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Commodification of news, news space and paid news is deep-rooted rot

Jagtar Singh

Chandigarh, February 15: The arrest of on-line editor of Hindi newspaper chain Daily Jagran for publishing exit poll  has  exposed the rot within what is known as the fourth estate and it stinks as much as three other pillars of democracy.  The term freedom of expression and the claim of being sentinels of democracy are just sham. The neo-liberalism has led to the commodification of  media, news and news space and paid news  is part of this degeneration. An editor being multi-millionaire was just unheard of before the value system underwent a drastic change. Now it is common in Delhi. It is a different matter that one would not know the names of even big English newspaper editors  these days as they are just no-bodies. They are commodities and as dispensable as napkins, pawns in the hands of the proprietors.

The concept of neo-liberalism evolved in the  West but interestingly, the media there might be embedded at one level but still profess certain values.

The debate as to what constitutes the media in India is not new. However, the history of media in India is different as compared to other countries. The rise and growth of media in India was closely associated with the freedom movement. The media maintained values for some decades before decadence set in. The only motive now is profit and the editor at best is a glorified salesman who gets diktats from the marketing people.

One thing is certain. The poor reporter is not the media  although it is this section that faces the storm, both within and outside. Reporter is now the most exploited and insecure person in the newspaper chain or TV set up. If editors are treated like napkins, the editors in turn treat reporters as toilet papers. The paid news has to be seen in this context. During elections, it is the reporter who is supposed to strike the bargain with the political party or the candidate on behalf of the paper (proprieter).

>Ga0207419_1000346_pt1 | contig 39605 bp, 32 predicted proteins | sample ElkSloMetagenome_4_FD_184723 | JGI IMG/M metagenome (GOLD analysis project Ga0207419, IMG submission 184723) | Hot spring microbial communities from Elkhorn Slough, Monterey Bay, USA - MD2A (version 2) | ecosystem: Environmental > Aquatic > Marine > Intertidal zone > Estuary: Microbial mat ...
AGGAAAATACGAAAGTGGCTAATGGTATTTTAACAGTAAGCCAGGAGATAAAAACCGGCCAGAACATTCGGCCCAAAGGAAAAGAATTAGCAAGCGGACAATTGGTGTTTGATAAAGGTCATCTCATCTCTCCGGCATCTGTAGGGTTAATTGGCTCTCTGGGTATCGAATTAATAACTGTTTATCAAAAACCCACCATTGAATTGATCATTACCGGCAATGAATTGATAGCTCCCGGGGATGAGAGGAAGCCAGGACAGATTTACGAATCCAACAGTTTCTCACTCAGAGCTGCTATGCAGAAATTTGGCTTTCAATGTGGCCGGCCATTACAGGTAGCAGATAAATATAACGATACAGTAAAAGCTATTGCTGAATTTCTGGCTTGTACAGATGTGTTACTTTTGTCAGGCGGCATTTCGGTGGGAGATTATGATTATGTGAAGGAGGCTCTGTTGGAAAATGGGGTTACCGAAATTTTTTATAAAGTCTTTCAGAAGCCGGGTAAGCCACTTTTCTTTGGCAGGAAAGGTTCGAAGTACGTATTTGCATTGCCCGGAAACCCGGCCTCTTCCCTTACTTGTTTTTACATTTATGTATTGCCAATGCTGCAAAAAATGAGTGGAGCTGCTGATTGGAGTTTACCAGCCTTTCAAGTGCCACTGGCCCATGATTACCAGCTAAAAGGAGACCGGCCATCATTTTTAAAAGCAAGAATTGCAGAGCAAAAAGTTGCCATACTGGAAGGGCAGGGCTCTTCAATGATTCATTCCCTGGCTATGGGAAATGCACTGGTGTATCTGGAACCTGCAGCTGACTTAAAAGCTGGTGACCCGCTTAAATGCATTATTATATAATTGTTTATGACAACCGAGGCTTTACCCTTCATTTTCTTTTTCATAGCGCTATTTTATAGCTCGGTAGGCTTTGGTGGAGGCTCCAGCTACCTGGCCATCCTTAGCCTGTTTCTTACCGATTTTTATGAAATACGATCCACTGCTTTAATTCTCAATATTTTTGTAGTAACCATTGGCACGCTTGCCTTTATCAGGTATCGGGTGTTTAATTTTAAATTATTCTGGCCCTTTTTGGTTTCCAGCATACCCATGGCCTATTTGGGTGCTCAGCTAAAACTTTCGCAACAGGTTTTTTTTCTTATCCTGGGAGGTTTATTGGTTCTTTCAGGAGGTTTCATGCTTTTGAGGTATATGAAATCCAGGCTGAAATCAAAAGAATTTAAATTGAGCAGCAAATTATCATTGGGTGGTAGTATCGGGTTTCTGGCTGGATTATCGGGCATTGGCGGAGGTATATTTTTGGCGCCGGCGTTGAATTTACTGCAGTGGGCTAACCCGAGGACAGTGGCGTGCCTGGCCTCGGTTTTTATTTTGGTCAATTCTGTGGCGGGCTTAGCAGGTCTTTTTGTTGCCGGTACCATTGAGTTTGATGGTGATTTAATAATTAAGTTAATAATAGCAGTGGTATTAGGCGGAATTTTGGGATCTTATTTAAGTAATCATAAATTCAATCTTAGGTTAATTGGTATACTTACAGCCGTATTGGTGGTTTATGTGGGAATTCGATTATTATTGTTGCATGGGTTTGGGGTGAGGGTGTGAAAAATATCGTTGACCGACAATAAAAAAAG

It is better to give the examples of newspapers published in Punjab region that includes Chandigarh. Jalandhar boasts of two major newspaper groups. The newspapers from both the groups have high circulation and high revenue but the reporters are either paid poorly or not paid at all. One of these two groups used to take security of Rs 25,000 to issue card to a person to function as reporter. That reporter would either get commission from ads or  using the access in administration. One can’t think of a person leaving a paper after service of about quarter of a century at a salary of a little over Rs 13,000 per month.

One of the two groups dissociated itself from the paid news system beginning 2014 Lok Sabha election. However, ad from a candidate can definitely get a favourable space for news item even now. The other group enters into contract with the candidates at the individual level through the reporter in that constituency. He would face black out otherwise. One can’t make out as to what type of professionalism is this. Ironically, these people continue to preach morality although the conduct is directly opposite.

This is true of some newspapers published from Chandigarh too.

The issue here is not the merit or otherwise of the action taken against the editor of Jagran newspaper but the conduct of the so-called media itself.

Paid news phenomenon is not confined to elections. One of the major newspaper owners had stated in an interview that his group was into the business selling of space rather than providing information to the people through the news columns. Certain pages that look like news and features are advertorials and this is stated clearly.

The treatment to the news staff can be gauged from the latest retrenchment by Hindustan Times and ABP group. The staff is hired on contract. The regular staff was forced to go on contact or thrown out unceremoniously when this system was introduced.

The media houses in India prefer the staff to remain young. However, it is different with organisations like BBC and CNN where every major development is handled by the senior most staff, all with grey hair.

The role of media managements and the editors functioning as pawns without any spine needs to be debated. The arrest of Jagran editor is just one part. The editor can’t dare violate ECI norms at his/her own. It is the proprietors who are responsible for paid news.

About Jagtar Singh

Senior journalist and author Jagtar Singh is rooted in vast professional experience spanning more than 35 years, starting his career with The Indian Express in Chandigarh, the paper he worked with for about quarter of a century beginning 1978 covering religio-political dynamics of Punjab.


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